April (The Steadfast Reader)'s Reviews > The Girl Who Couldn't Say No

The Girl Who Couldn't Say No by Tracy Engelbrecht
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Dec 14, 11

bookshelves: memiors, blogged
Recommended for: NO ONE
Read on December 13, 2011

As Comic-Book Guy from 'The Simpsons' might say, Worst. Book. Ever. Okay, maybe not EVER but it's pretty awful. And I'm never getting that time back. I'm not a single mother - but I did have an unplanned child at an inopportune time.

The woman may have been 27/28 when the book was published, but it sounds like it comes straight from the diaries of well, a fifteen year old. Good concept, important subject matter, TERRIBLY executed.

Through the blood, tears, sweat, and what sounds like the massive support of her family she was able to continue her education and have decent job prospects, but other than a quick blurb at the end, about young girls - postpartum, who still don't understand what it means to have a baby - it fails to be useful even as a cautionary tale.

I wish I'd known to begin with she was South African because the language (during the read) left me feeling like it was an American attempting to use British slang to set herself apart. That's my bad, I admit it.

I don't want to be personal, but it IS a memoir. I hopehopehope this woman is doing a little therapy and maybe seeing a psychiatrist - being of 'those that require a little extra mental health help' - I'm just calling it like it appears in the book.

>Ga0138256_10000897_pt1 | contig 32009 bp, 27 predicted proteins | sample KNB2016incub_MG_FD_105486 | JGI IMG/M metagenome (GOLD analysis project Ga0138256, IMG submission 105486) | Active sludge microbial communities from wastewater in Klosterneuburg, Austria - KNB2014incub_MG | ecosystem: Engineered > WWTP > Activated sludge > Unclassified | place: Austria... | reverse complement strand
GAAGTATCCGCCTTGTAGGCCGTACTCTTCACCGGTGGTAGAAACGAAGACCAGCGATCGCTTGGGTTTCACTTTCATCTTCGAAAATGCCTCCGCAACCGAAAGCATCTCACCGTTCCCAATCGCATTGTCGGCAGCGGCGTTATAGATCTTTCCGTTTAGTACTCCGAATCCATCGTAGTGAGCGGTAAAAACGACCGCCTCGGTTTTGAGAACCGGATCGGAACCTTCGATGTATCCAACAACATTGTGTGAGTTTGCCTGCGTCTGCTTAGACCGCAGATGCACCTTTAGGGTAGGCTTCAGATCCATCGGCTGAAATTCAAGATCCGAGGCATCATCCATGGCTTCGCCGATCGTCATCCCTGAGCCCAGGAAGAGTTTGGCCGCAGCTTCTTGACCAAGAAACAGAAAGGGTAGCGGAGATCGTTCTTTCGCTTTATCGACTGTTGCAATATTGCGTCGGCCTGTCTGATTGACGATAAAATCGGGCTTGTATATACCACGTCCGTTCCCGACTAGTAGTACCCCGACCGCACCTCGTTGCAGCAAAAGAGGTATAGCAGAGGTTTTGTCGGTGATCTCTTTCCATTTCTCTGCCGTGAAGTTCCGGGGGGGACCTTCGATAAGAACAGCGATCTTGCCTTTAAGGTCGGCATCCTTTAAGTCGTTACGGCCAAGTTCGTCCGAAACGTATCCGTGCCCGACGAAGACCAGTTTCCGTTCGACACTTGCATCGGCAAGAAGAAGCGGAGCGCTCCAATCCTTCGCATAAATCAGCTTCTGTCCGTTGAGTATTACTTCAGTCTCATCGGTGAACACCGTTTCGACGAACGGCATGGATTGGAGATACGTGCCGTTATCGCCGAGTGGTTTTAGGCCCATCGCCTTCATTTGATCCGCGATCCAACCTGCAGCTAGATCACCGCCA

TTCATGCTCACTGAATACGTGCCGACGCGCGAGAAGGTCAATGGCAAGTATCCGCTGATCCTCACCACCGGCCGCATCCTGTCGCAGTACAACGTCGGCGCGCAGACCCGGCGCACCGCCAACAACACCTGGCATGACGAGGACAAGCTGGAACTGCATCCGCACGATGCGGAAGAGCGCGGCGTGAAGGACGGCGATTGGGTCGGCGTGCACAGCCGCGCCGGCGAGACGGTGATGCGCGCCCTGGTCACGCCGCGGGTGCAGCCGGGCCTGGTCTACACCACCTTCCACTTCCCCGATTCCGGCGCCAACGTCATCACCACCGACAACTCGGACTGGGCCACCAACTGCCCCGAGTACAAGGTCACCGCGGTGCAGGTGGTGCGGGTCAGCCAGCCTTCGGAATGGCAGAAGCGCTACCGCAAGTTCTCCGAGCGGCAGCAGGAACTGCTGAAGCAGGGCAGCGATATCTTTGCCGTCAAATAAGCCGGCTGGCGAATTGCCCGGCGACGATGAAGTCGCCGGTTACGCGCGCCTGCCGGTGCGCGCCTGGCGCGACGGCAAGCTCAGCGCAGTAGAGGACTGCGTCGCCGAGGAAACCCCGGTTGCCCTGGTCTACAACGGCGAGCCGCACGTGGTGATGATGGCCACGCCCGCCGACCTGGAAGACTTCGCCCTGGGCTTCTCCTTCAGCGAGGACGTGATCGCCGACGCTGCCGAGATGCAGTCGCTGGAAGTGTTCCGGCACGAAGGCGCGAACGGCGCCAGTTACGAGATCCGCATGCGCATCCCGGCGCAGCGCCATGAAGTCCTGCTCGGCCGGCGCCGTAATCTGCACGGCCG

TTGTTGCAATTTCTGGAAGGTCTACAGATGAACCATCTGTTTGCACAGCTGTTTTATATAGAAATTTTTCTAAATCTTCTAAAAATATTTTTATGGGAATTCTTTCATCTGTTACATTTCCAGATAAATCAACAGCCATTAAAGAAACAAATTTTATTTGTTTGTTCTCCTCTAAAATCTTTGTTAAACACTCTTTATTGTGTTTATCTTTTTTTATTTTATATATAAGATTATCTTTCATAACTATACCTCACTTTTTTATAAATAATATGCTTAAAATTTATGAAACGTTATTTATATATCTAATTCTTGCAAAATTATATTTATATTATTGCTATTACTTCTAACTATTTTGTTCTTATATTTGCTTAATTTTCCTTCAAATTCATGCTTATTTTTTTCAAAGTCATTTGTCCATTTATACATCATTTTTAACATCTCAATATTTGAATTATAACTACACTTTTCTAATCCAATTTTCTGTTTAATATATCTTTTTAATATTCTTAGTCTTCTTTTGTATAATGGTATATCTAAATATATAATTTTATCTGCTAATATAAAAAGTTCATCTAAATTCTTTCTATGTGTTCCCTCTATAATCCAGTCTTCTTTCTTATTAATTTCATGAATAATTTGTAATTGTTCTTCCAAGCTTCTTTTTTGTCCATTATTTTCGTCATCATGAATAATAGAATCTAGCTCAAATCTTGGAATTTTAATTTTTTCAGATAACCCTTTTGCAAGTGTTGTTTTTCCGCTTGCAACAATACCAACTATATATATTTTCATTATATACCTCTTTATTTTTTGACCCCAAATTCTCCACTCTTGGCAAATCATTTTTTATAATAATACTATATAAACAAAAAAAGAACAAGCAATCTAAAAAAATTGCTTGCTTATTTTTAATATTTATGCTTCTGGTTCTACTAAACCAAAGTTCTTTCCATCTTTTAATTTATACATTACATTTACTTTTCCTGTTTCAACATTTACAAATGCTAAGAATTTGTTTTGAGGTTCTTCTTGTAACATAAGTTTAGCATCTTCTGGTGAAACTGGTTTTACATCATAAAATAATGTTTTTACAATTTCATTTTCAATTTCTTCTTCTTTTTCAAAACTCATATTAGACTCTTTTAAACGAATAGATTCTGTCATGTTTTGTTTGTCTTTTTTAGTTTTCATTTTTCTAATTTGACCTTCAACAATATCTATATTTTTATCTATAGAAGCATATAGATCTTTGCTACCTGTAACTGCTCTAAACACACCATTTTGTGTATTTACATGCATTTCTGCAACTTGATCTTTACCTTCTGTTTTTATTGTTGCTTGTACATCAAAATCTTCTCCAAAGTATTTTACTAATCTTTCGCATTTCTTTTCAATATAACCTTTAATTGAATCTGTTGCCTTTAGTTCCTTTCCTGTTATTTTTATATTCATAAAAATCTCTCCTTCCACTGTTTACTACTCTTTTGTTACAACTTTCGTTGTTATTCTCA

Ugh. Don't read it. Don't even think about it. I can't believe this tripe has over three stars on Goodreads.
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message 1: by Michael (last edited May 29, 2012 10:10PM) (new) - rated it 5 stars

Michael Burhans Wow, did we read the same book? As a father of 3 (none planned, LOL, they kept telling us my wife was sterile, that the last time was a complete miracle!) all daughters I found it profoundly moving. I shared it with my teen daughter As a precautionary tale. It in fact lead to several good discussions about life, sexuality, and the consequences of choices made. The fact the author does not go around beating her chest and shouting Mea culpa, or making lame excuses was one of the things I found refreshing and good about it

It was in the intro that she was from South Africa so I am not sure how you missed that. Yes she had massive help from her family, a point she drove home again and again, including how even while realizing that at the time she was also resentful of in her postpartum phase.

I found it valuable and thought provoking to the point I sought out the author to tell her myself.


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